Geochemical engineering solutions

Apart from natural toxic environments, there are many sites that are polluted by human activities to such a degree that they constitute a real threat to the ecosystem. If we cannot prevent anthropogenic pollution, remediation measures have to be taken to restore the natural conditions. These measures should mainly be concerned with ways to reduce pollutant levels in the bio-available, mobile phase, and they fall under the following five categories:

  • Breakdown
  • Concentration
  • Dilution
  • Isolation
  • Immobilization

By studying the ways in which these processes take place in nature, we can learn how to devise efficient, cost-effective and environmentally safe technologies.


A well known example of natural breakdown is microbially mediated degradation of organic components and reduction and oxidation reactions e.g., nitrification/denitrification, sulfate reduction and sulfide oxidation. Apart from biologically mediated breakdown, chemical weathering plays also an important role, which is essentially the neutralization of acids by minerals. Weathering produces clay-type residues and cations in solution.


The most extreme examples of concentration are ore deposits. They have in common that their chemical elements were once dispersed in large volumes, from which they were mobilized in solution, and subsequently concentrated locally. Concentration often occurs at geological discontinuities, which act as a geochemical trap, whenever there is a large gradient of pH, Eh, rock composition, temperature or pressure.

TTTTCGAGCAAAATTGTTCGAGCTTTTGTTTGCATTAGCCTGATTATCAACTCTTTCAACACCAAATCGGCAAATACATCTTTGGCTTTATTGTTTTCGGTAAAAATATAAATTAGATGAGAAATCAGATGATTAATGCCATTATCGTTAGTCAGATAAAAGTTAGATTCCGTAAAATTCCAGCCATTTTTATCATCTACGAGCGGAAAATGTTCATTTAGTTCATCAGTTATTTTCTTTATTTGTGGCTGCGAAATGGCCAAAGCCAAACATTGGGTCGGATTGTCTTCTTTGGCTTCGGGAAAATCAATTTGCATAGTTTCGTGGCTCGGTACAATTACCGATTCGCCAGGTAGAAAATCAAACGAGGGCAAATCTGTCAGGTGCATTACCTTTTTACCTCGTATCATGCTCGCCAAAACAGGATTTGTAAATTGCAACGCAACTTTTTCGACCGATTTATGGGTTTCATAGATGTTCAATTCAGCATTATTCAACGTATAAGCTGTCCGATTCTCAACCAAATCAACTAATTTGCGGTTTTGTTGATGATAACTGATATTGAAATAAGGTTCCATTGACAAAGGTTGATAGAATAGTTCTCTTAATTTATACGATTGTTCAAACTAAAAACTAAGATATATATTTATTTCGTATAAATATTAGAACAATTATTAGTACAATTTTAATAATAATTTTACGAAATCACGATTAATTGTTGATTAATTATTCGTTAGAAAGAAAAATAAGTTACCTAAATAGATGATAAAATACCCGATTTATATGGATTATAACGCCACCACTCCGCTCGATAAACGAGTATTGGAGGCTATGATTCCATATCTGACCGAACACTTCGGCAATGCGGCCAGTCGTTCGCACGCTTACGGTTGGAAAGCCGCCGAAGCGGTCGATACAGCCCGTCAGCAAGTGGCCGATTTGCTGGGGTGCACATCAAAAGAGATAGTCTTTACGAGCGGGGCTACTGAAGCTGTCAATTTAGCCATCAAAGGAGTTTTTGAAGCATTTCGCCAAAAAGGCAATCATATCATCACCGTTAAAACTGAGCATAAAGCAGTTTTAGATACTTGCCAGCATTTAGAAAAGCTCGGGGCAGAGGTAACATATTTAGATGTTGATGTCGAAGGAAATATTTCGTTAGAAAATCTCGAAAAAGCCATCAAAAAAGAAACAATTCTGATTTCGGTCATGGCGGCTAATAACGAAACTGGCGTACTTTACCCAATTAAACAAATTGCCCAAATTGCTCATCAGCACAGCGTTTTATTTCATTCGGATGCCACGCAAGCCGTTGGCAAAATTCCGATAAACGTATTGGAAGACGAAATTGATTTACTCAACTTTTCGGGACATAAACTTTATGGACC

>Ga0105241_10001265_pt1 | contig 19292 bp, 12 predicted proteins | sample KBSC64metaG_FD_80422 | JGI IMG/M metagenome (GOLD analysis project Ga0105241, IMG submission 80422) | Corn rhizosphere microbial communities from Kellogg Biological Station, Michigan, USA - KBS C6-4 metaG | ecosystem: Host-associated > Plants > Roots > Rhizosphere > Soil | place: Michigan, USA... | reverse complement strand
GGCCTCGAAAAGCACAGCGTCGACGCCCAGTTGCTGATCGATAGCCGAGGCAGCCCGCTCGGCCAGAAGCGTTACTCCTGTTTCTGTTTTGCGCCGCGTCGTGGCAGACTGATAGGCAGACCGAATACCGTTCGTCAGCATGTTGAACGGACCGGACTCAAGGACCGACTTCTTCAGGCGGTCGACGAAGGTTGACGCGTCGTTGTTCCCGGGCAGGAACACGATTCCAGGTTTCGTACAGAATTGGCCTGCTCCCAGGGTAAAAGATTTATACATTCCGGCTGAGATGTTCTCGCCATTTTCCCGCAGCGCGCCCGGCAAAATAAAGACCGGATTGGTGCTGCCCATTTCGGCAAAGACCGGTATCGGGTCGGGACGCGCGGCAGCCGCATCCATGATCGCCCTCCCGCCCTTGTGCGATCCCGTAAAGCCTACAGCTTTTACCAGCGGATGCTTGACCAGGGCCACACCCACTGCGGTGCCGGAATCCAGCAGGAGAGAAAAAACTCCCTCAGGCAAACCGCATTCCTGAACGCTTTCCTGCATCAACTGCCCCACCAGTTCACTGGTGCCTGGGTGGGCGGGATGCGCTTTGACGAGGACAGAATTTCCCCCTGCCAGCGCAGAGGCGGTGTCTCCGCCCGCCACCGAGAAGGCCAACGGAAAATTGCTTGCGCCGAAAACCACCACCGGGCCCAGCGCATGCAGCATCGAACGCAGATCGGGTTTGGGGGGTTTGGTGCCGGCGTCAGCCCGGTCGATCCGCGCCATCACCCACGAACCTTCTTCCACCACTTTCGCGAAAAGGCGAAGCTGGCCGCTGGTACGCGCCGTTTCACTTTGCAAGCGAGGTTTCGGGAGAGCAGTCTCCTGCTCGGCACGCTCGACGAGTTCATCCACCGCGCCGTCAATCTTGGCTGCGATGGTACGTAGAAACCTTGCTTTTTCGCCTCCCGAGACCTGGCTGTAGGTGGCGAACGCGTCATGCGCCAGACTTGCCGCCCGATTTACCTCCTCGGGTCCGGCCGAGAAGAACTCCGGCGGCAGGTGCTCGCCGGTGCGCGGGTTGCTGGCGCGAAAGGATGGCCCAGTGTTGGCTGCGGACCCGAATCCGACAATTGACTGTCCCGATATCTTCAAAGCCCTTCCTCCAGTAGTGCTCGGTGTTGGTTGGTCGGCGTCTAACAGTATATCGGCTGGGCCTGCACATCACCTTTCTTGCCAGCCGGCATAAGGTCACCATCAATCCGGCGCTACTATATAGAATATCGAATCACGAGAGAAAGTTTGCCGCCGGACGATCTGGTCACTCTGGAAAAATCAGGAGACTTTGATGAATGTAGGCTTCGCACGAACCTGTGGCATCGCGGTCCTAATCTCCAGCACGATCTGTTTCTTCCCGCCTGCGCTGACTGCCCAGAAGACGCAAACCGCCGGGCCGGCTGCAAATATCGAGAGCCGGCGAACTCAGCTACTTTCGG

Dilution in geology is ubiquitous. High concentrations of elements in rocks decrease by dispersion due to weathering and erosion. In solutions, the dispersion occurs by mixing with other solutions, and gases are diluted by mixing with the atmosphere. Dilution is often considered an improper environmental technology: 'dilution is no solution to pollution'. However, dilution is a natural process at the dynamic earth surface and even deep subsurface isolation can only delay the inevitable dilution. If the pollutant is not a persistent compound that accumulates in the food chain, dilution is a viable option as long as it occurs in such a way that at no time the concentration of the pollutant in the mobile phase exceeds certain critical limits.


Common examples of isolation in nature are trapped oil and gas in permeable reservoirs, which are isolated by impermeable seals of evaporites or clays. Isolation is one of the most popular ways of waste management. Most commonly municipal waste, but also dredged sludge, incineration ashes and even radioactive waste is concentrated and isolated from the environment. Geochemical engineering teaches that no chemical element can be kept indefinitely from again entering the geochemical cycle. Therefore, complete isolation is not possible and hiding waste in covered storage removes it from sight and mind but does not make it disappear. Whenever possible, geochemical engineering advocates that it is better to keep waste in the open, exposed to natural degradation processes, accompanied by a gradual controlled return of chemical elements into the geochemical cycle, without trespassing toxicity limits for bio-available substances.